Guests: Michele Aichele and Alison Altstatt
Written by: Heather Wacha
Edited by: Katie Buehner
Essay: Heather Wacha

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Wednesday 3/9/2016 at 7pm: Books about Book Collecting

bibliophiles logo

Iowa Bibliophiles March Meeting

Books about Book Collecting

Speaker: Douglas S. Russell

 

 

Douglas S. Russell is a Senior Judge of the Iowa District Court and will address the Bibliophiles on books by and about famous bibliophiles, their book collections and the books they have written about collecting.

 

Wednesday, March 9th, 2016

Light refreshments at 6:30PM, Talk Begins at 7PM

Special Collections Reading Room
3rd Floor Main Library
125 W Washington St.

All Are Welcome

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Special Collections Weekly Update 3/4/2016

Newsfeed:

Contribute:

Star Trek logo

How has Star Trek impacted your life?

We want to hear from people who have lived in Iowa about the impact of Star Trek on your lives. Tell us a brief memory, a story, or submit a statement or a photo that about your history with Star Trek and those submissions will be compiled into a zine to be distributed as part of the 50th Anniversary of Star Trek exhibition.

Please email your submissions to colleen-theisen@uiowa.edu by next Friday 3/11/2016.

(Specify if you wish to be anonymous).

 

Consultation and Advice sought: If anyone has experience making tribbles, please send an email to Colleen: colleen-theisen@uiowa.edu.

 

Upcoming Deadlines:

Upcoming Events:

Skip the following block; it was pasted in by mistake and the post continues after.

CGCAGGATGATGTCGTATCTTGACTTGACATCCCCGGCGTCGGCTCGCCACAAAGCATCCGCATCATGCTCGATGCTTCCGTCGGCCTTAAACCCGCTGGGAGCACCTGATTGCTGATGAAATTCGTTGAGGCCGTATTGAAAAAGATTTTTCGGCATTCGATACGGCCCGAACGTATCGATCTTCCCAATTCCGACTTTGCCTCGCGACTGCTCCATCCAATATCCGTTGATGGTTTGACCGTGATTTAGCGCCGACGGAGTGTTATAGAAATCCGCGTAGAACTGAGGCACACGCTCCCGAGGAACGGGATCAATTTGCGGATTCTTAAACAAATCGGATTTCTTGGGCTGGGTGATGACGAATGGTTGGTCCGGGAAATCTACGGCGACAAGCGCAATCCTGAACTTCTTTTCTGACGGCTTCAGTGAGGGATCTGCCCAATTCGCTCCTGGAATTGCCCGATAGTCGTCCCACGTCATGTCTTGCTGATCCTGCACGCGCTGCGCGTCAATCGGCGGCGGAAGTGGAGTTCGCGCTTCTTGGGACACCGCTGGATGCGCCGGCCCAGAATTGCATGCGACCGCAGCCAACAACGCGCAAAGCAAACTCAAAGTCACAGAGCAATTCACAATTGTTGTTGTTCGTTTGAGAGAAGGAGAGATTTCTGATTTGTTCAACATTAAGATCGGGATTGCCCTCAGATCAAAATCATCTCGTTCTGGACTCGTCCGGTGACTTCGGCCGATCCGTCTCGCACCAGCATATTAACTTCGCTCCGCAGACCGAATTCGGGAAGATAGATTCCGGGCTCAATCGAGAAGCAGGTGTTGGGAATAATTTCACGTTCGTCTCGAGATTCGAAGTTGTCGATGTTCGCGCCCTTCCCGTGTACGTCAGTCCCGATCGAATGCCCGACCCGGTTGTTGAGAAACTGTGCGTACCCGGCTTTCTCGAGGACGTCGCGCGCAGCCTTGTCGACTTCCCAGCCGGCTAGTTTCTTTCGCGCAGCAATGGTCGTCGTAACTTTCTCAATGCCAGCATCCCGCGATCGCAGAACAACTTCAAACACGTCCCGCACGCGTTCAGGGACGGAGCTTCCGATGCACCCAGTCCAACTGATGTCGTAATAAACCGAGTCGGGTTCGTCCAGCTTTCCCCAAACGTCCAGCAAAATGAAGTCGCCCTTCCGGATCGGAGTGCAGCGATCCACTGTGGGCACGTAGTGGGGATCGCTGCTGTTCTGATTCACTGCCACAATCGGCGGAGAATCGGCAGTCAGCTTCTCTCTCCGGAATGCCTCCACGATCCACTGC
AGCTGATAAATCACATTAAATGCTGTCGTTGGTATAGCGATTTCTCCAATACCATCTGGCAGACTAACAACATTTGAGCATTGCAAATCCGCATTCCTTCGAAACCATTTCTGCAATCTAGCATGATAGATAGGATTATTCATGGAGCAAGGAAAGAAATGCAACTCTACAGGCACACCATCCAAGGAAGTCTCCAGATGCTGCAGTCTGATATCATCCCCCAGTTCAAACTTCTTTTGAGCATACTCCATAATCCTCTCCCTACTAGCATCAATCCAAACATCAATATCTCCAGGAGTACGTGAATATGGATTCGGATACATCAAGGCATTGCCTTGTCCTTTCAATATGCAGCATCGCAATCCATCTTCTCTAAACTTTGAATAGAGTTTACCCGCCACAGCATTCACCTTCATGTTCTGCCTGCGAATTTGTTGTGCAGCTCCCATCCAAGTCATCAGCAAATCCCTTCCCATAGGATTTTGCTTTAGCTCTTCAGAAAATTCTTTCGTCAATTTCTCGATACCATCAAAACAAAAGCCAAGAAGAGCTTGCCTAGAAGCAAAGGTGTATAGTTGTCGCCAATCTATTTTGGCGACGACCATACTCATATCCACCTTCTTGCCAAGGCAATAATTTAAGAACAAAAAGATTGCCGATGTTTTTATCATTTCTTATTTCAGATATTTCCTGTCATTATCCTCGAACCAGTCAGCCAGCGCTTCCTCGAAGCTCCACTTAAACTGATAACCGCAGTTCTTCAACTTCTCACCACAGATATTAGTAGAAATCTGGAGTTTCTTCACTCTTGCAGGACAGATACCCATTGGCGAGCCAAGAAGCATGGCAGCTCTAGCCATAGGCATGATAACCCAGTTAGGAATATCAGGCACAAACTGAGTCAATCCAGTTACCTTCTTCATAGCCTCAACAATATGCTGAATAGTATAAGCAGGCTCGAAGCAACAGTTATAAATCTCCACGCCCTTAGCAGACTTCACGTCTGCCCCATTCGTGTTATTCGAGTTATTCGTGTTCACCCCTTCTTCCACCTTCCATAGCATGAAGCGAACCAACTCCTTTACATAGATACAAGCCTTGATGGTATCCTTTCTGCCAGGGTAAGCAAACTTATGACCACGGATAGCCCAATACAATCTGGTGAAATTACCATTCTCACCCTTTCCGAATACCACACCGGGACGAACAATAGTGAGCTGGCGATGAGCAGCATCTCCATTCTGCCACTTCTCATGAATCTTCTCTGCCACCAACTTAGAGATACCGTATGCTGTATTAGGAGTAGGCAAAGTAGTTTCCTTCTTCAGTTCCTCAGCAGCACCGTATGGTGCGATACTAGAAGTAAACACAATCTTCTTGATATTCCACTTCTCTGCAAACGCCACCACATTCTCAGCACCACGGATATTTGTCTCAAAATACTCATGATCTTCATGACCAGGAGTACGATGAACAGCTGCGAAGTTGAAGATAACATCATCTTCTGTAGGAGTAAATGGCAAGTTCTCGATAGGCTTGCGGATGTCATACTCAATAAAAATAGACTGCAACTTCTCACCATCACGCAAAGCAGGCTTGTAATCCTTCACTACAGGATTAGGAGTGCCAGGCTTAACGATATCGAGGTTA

Instruction Update:

  • In February, we supported 38 total class sessions
  • Maximum of 7 sessions in the same day

This Week’s Best from Social Media:

Special Collections is very pleased to announce that The John Martin Rare Book Room from the Hardin Library for the Heath Sciences has joined the UISpecColl Tumblr for a series of guest posts.

Check out the first post here:

http://uispeccoll.tumblr.com/post/140317556682/guest-post-john-martin-rare-book-room-hardin


 

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Special Collections Weekly Update 2/26/2016

News:

  • Applications are now being accepted for the Linda and Richard Kerber Fund for a grant of $1000 to support travel to Iowa City, Iowa, to conduct research in the Iowa Women’s Archives. The deadline is April 15, 2016. More information: http://www.lib.uiowa.edu/iwa/kerber/

Upcoming Events:

New Acquisition:

Not everything we bring into Special Collections is a purchase or a gift; sometimes it’s a transfer. We transferred this book from the storage annex due to its heavy wooden board binding, and the high quality of the facsimiles inside. Come take a look, it’s available now!